“Further, I was not aware that a prisoner had been placed into my vehicle, as the Scene Tech vehicle does not normally transport prisoners,” Smith said in his field report.

In his report, APD Lt. John Branson said that as he arrested Zook on the roof of the building, the youth said he was not going back to juvenile detention. Zook had spent some time at a juvenile detention facility in Wabash.

While in the cruiser, Zook managed to get his cell phone and make a call to his girlfriend, Abby Reed, according to a report by Indiana State Police Master Trooper Michael Minnicus.

During that call, Reed became concerned that Zook was going to take his life, according to what she told Finster. Her concerns were well-founded.

“He had slipped his cuffs to the front and had wrapped the seat belt, safety restraint, around his neck and asphyxiated himself,” according to another report by Minnicus.

Found unconscious, Zook was transported to then-Saint John’s Hospital, where after unsuccessful attempts at resuscitation, he was pronounced dead.

A diagnosis submitted by Dr. Alfredo Vazquez at Saint John’s also noted methamphetamine, benzodiazepine, cocaine and marijuana abuse by Zook.

Looking for answers

Since his death, Zook’s grieving family has sought answers from the police department. They were put in touch with an APD assistant chief, Finster said.

“All that he could tell us is that, yes, it happened. His response was, ‘Who would ever think that a scrawny 17-year-old teenager could wriggle out of handcuffs, get a seat belt around his neck and strangle himself?’ ” he said.

“That’s not a good enough response for us. We want to know what happened to our loved one. This was the only way we could get answers," said Finster.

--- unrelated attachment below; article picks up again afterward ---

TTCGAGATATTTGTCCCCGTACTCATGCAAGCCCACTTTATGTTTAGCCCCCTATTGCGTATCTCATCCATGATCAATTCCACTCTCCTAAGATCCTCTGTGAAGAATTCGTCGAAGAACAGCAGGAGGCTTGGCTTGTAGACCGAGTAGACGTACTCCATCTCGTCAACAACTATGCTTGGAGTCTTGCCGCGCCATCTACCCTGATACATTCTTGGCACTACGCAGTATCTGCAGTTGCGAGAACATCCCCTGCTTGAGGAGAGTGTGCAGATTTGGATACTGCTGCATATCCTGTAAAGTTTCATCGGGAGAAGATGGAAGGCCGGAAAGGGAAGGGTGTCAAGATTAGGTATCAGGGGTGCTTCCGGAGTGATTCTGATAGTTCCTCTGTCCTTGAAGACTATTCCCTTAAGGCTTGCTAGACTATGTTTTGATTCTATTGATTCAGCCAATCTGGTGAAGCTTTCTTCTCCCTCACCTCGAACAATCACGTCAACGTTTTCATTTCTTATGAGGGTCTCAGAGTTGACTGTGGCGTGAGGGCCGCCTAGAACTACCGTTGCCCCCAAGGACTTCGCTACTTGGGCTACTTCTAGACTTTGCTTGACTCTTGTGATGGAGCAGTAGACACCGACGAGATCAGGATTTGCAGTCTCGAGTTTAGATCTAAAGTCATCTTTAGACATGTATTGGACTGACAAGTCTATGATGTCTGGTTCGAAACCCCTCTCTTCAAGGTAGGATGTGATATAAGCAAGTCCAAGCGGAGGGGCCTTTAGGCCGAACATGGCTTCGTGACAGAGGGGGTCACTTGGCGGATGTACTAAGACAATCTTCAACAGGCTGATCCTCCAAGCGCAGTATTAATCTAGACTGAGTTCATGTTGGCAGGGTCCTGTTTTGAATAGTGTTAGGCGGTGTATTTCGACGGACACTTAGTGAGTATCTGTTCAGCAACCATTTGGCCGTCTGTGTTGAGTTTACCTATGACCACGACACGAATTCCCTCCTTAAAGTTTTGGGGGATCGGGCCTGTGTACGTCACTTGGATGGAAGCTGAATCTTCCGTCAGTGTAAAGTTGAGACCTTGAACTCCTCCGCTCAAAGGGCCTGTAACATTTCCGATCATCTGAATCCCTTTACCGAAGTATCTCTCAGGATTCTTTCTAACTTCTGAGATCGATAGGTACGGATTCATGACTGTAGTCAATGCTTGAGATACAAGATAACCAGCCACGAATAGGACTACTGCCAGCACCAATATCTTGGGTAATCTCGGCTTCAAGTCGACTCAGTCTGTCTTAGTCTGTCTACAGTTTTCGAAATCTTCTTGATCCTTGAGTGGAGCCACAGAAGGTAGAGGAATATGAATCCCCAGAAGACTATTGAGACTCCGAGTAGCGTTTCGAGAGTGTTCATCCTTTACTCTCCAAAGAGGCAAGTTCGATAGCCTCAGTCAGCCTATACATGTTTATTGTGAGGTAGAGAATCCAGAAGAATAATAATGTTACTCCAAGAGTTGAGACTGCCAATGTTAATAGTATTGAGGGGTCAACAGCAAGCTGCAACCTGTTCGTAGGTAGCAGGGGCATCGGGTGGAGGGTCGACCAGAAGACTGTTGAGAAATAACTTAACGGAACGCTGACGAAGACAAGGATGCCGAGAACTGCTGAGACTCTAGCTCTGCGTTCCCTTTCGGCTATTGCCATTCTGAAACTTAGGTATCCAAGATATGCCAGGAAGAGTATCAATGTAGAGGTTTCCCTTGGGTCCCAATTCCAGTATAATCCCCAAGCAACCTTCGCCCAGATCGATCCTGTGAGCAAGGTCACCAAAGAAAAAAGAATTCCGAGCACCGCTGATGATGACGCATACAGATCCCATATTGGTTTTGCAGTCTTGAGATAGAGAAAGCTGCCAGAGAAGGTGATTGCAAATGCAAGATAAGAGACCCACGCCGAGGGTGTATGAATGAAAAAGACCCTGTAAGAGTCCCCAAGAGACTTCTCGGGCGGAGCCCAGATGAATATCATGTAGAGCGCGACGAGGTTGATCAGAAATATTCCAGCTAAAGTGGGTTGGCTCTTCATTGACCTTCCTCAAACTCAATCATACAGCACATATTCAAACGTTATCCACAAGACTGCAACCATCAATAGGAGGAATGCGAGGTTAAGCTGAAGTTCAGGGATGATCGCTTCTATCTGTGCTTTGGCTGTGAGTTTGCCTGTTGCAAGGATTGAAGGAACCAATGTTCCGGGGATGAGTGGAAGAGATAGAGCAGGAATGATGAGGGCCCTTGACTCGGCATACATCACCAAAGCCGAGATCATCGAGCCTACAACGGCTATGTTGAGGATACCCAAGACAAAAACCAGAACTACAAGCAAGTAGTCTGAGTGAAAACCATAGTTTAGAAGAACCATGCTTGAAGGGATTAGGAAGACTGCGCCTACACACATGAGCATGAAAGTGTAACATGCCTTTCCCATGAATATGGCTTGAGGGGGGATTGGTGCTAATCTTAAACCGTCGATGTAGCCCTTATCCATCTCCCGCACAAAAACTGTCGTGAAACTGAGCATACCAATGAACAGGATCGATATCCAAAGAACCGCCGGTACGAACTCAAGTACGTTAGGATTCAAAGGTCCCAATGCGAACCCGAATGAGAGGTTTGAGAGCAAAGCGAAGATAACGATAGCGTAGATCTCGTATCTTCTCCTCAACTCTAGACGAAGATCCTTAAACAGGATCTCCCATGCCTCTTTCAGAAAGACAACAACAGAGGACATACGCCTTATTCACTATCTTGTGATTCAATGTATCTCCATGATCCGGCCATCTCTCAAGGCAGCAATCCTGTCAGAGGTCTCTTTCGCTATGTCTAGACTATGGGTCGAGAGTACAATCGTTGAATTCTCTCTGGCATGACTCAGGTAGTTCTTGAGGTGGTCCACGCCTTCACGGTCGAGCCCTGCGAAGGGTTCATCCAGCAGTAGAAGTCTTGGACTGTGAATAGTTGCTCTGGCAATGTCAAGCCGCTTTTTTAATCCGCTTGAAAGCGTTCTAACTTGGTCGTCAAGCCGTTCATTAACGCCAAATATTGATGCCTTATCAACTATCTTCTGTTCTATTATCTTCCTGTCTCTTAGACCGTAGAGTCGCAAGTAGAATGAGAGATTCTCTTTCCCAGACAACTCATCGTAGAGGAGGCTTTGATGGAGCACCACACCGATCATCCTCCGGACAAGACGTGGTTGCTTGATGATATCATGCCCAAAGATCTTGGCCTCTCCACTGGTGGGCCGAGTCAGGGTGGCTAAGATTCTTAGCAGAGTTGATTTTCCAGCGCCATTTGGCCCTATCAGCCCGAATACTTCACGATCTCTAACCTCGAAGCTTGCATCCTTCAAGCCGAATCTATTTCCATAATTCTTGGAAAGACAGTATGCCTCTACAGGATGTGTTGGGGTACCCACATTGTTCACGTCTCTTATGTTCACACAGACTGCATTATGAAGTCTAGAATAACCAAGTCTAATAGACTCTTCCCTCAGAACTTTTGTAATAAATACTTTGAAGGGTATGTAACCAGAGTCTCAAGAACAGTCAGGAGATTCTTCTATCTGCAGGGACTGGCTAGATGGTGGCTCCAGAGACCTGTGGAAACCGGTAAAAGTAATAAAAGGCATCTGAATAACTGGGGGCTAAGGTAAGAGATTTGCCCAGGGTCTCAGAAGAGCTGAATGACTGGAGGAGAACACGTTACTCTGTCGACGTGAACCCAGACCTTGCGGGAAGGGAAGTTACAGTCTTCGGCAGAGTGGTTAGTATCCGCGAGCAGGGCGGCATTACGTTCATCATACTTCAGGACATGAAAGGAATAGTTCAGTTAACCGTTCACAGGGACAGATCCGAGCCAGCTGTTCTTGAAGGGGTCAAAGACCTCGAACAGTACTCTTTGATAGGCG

Finster, as representative of his grandson’s estate, filed the civil suit on Aug. 8, 2014.

“Our main reason for this is simply my daughter Lisa (Manasco), who is Jace’s mother, came to us and didn’t know what to do. She didn’t understand just as we don’t understand how this happened, how this could have happened,” Finster said.

In addition to answers and at least $1.5 million for emotional damages and trauma, the lawsuit seeks what is known as a "Monell claim" under which APD would be required to provide better training to its officers in its interactions with youth.

Finster said he is offended by the city’s attempts to fight the claim.

“I think the fact that they challenge that a 17-year-old’s life has no meaning is perverse,” he said. “I want people to understand that, simply put, Jace was a very good young man. He was loved by his entire family. His life mattered. It mattered to more than just him or his mother and just his family. Our family still grieves. He didn’t deserve to die on that night.”

Antonio M. Romanucci, whose Chicago-based law firm Romanucci & Blandin, LLC, is handling Finster’s lawsuit, said incidents like this take place all over the United States.

“I think what they have in common is police officers will have a certain method of justifying abuse of force,” he said. “When they engage in bad conduct, they have to work out an agreement with other officers on the scene.”

What happened to Zook, Romanucci said, is a result of poor training.

“Poor training leads to misconduct, which leads to lies,” he said. “We are looking for clear and better training methods to deal with children who are placed in custody.”

Follow Rebecca R. Bibbs on Twitter at @RebeccaB_THB, or call 640-4883.